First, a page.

A CLEAR and succinct summary of current methods of treating syphilis is found in a recent issue of the New England Journal of Medicine.1 The topic is of increasing importance to physicians in general in view of the sharp rise in infectious syphilis from 6,251 reported cases in 1957, to 22,100 cases in 1963, nearly a fourfold increase in six years, reversing a declining trend of the previous decade. When one considers that private physicians report only 11% of their cases of infectious syphilis, the true incidence of this disease is becoming appalling. Dr. Fiumara ascribes this increase to declining sexual morality and personal responsibility.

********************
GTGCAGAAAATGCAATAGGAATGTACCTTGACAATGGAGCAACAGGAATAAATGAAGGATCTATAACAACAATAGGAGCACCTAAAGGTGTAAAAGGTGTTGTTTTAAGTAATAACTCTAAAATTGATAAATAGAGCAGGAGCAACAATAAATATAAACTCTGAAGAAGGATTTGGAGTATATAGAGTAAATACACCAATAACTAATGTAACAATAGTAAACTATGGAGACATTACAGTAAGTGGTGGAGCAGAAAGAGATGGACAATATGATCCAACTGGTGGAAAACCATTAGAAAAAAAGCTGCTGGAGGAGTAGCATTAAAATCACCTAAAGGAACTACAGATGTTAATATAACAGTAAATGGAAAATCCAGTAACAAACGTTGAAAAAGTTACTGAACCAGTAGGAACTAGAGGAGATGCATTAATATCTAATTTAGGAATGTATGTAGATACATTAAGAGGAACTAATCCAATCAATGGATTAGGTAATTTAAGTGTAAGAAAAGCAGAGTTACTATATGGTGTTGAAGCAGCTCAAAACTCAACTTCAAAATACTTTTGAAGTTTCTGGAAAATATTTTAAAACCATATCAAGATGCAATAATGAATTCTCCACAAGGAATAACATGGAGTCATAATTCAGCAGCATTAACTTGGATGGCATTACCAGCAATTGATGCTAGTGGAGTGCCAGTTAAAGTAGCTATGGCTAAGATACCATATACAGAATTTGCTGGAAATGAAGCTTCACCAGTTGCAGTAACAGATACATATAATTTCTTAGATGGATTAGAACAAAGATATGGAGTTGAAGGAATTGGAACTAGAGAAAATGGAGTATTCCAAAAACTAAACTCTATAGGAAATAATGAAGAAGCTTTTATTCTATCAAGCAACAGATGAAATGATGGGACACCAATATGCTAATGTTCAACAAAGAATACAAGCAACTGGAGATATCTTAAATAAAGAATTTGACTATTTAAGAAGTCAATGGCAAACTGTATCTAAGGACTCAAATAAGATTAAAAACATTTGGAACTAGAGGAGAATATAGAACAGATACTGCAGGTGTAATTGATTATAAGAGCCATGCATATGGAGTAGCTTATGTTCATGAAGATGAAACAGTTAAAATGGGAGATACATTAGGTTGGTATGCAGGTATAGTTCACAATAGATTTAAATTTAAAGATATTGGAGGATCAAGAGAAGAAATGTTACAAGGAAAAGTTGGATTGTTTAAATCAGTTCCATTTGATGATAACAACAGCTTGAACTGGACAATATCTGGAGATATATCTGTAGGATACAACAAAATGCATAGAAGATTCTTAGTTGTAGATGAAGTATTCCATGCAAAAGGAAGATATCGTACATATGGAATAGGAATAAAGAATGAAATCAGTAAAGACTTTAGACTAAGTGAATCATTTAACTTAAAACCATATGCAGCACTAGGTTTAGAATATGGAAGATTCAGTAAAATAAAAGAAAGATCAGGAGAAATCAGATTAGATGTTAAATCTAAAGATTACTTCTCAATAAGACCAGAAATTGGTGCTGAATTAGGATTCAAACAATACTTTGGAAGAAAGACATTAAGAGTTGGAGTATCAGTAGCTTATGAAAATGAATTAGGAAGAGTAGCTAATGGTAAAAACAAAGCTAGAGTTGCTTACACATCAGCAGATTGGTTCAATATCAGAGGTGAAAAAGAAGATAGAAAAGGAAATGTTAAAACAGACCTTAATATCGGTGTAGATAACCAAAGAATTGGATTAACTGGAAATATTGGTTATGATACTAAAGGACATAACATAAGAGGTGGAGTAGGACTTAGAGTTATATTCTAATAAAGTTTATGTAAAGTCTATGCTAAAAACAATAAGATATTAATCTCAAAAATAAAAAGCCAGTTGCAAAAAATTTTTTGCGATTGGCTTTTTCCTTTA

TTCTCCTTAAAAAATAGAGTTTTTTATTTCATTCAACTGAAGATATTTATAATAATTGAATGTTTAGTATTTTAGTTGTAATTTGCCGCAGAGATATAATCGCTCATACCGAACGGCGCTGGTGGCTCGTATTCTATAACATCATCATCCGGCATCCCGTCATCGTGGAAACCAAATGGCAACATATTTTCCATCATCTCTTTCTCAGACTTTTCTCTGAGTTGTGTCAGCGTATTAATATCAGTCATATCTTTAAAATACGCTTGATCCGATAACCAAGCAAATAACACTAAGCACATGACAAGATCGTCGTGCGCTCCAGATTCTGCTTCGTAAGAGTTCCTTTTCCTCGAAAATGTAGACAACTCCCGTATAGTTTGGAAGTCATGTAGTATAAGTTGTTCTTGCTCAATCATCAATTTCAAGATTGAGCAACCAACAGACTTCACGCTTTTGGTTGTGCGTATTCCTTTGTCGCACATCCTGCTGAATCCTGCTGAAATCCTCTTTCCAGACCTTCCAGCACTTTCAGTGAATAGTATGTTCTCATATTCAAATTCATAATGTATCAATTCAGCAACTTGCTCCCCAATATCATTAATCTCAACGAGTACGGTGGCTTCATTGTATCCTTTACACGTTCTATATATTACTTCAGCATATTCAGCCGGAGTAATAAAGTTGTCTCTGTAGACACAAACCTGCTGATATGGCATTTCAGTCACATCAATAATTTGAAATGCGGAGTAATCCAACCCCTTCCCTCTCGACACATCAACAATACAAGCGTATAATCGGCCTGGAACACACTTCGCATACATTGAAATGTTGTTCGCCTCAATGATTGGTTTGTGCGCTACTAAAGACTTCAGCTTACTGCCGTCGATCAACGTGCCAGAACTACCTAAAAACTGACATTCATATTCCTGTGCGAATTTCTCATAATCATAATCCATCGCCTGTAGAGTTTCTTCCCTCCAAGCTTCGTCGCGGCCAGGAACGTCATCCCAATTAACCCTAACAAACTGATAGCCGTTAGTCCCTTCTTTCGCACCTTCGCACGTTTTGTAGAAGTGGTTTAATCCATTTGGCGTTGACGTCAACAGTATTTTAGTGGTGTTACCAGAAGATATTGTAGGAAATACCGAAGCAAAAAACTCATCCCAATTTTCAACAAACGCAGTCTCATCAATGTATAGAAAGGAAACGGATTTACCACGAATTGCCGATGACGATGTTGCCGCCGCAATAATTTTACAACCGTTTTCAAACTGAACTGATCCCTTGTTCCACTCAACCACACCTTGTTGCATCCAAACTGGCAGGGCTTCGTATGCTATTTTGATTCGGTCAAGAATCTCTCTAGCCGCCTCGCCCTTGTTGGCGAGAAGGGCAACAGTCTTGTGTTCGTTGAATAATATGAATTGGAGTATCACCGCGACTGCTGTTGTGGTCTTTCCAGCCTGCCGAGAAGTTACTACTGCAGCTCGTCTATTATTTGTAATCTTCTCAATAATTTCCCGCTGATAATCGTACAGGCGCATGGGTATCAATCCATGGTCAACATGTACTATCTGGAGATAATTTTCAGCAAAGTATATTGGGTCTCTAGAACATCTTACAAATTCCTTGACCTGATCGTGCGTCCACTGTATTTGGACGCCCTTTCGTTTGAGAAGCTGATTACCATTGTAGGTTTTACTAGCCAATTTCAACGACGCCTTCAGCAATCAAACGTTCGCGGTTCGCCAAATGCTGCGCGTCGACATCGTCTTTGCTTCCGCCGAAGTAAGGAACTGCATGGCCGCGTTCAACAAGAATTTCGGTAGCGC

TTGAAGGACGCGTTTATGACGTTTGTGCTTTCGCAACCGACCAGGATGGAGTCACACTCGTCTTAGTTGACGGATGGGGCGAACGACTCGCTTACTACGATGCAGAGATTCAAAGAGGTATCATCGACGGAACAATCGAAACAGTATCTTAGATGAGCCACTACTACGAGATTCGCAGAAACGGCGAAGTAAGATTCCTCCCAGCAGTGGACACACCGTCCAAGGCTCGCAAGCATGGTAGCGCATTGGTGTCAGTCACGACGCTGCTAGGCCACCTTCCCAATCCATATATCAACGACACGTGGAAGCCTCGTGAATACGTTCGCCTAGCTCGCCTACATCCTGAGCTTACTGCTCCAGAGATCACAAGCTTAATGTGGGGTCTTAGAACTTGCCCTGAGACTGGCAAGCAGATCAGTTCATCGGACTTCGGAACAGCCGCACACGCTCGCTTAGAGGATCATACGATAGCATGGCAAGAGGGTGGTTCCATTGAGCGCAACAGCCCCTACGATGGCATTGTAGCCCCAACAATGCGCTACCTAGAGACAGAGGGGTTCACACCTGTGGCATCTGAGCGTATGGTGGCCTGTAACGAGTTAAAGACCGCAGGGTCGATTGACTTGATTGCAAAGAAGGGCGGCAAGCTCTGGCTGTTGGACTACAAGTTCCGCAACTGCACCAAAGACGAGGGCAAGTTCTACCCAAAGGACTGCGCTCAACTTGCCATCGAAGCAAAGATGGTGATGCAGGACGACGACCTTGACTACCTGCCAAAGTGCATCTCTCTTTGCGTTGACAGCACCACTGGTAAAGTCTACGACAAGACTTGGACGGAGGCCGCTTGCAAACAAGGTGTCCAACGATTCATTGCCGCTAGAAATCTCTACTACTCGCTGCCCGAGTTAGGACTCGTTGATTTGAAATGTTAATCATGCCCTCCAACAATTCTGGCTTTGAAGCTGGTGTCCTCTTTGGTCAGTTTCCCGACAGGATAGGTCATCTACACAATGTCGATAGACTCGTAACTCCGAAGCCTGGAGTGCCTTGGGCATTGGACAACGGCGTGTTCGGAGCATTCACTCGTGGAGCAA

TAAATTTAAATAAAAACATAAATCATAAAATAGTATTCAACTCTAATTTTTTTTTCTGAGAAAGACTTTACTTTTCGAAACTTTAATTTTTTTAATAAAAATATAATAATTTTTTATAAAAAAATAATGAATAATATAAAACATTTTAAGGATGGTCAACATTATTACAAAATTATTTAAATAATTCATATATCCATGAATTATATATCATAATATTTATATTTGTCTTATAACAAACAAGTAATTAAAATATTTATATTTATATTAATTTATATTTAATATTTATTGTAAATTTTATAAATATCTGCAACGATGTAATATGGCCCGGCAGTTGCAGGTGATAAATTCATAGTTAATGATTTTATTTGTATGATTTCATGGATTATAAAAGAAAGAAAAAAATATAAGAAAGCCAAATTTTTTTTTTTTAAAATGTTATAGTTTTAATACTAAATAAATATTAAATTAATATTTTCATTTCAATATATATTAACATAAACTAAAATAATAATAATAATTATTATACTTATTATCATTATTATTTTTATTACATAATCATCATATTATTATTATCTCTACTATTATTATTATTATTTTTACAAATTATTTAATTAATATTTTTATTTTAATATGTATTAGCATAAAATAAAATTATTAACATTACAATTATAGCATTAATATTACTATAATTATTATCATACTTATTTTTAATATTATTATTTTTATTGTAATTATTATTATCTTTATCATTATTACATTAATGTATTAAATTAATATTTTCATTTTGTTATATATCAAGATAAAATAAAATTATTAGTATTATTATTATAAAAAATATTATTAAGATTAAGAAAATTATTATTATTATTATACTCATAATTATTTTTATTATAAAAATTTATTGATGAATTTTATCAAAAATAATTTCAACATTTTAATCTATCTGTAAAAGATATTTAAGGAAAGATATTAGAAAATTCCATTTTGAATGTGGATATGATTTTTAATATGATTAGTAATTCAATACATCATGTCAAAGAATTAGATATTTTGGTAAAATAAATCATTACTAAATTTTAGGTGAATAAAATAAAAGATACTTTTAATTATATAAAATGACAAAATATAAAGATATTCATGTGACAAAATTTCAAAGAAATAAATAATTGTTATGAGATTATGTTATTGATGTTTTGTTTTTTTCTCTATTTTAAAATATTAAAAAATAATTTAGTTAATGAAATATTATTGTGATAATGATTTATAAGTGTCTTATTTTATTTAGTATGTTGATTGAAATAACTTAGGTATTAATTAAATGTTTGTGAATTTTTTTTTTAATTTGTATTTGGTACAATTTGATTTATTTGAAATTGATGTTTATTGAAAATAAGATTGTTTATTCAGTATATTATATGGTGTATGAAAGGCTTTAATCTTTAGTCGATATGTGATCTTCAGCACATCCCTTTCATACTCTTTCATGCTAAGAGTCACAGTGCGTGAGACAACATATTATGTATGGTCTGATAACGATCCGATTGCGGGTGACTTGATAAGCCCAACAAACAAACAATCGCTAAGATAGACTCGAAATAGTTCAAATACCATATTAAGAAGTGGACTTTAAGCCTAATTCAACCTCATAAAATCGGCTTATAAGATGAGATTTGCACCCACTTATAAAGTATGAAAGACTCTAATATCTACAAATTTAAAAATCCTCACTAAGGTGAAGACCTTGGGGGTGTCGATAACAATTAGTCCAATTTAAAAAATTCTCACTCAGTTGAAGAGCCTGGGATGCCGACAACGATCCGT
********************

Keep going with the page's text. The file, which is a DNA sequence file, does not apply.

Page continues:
The drug of choice for primary, secondary, or tertiary syphilis is penicillin G in aqueous suspension 600,000 units by intramuscular injection daily for ten days. In about 2% of cases
Current Treatment of Syphilis. Arch Otolaryngol. 1965;81(4):327. doi:10.1001/archotol.1965.00750050338002
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